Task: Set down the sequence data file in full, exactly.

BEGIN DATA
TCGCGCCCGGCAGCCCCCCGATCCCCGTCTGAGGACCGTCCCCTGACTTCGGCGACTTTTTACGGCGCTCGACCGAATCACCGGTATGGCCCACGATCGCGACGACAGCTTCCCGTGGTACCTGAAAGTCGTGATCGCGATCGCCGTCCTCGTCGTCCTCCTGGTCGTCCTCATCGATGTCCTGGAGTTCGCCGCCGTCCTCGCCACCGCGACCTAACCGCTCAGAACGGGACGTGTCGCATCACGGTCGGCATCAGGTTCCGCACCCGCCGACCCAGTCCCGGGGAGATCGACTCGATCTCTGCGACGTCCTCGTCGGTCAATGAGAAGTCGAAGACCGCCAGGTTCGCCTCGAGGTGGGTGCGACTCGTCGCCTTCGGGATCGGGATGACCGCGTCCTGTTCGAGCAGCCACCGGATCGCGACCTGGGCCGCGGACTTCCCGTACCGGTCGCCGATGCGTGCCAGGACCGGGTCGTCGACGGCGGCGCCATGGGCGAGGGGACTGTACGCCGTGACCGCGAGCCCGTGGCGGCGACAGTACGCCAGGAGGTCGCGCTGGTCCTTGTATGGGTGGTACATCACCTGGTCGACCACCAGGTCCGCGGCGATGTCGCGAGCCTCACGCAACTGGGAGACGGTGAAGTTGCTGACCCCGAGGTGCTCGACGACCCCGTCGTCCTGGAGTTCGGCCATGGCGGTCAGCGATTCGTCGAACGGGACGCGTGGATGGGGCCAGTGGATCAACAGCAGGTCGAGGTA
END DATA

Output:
TCGCGCCCGGCAGCCCCCCGATCCCCGTCTGAGGACCGTCCCCTGACTTCGGCGACTTTTTACGGCGCTCGACCGAATCACCGGTATGGCCCACGATCGCGACGACAGCTTCCCGTGGTACCTGAAAGTCGTGATCGCGATCGCCGTCCTCGTCGTCCTCCTGGTCGTCCTCATCGATGTCCTGGAGTTCGCCGCCGTCCTCGCCACCGCGACCTAACCGCTCAGAACGGGACGTGTCGCATCACGGTCGGCATCAGGTTCCGCACCCGCCGACCCAGTCCCGGGGAGATCGACTCGATCTCTGCGACGTCCTCGTCGGTCAATGAGAAGTCGAAGACCGCCAGGTTCGCCTCGAGGTGGGTGCGACTCGTCGCCTTCGGGATCGGGATGACCGCGTCCTGTTCGAGCAGCCACCGGATCGCGACCTGGGCCGCGGACTTCCCGTACCGGTCGCCGATGCGTGCCAGGACCGGGTCGTCGACGGCGGCGCCATGGGCGAGGGGACTGTACGCCGTGACCGCGAGCCCGTGGCGGCGACAGTACGCCAGGAGGTCGCGCTGGTCCTTGTATGGGTGGTACATCACCTGGTCGACCACCAGGTCCGCGGCGATGTCGCGAGCCTCACGCAACTGGGAGACGGTGAAGTTGCTGACCCCGAGGTGCTCGACGACCCCGTCGTCCTGGAGTTCGGCCATGGCGGTCAGCGATTCGTCGAACGGGACGCGTGGATGGGGCCAGTGGATCAACAGCAGGTCGAGGTA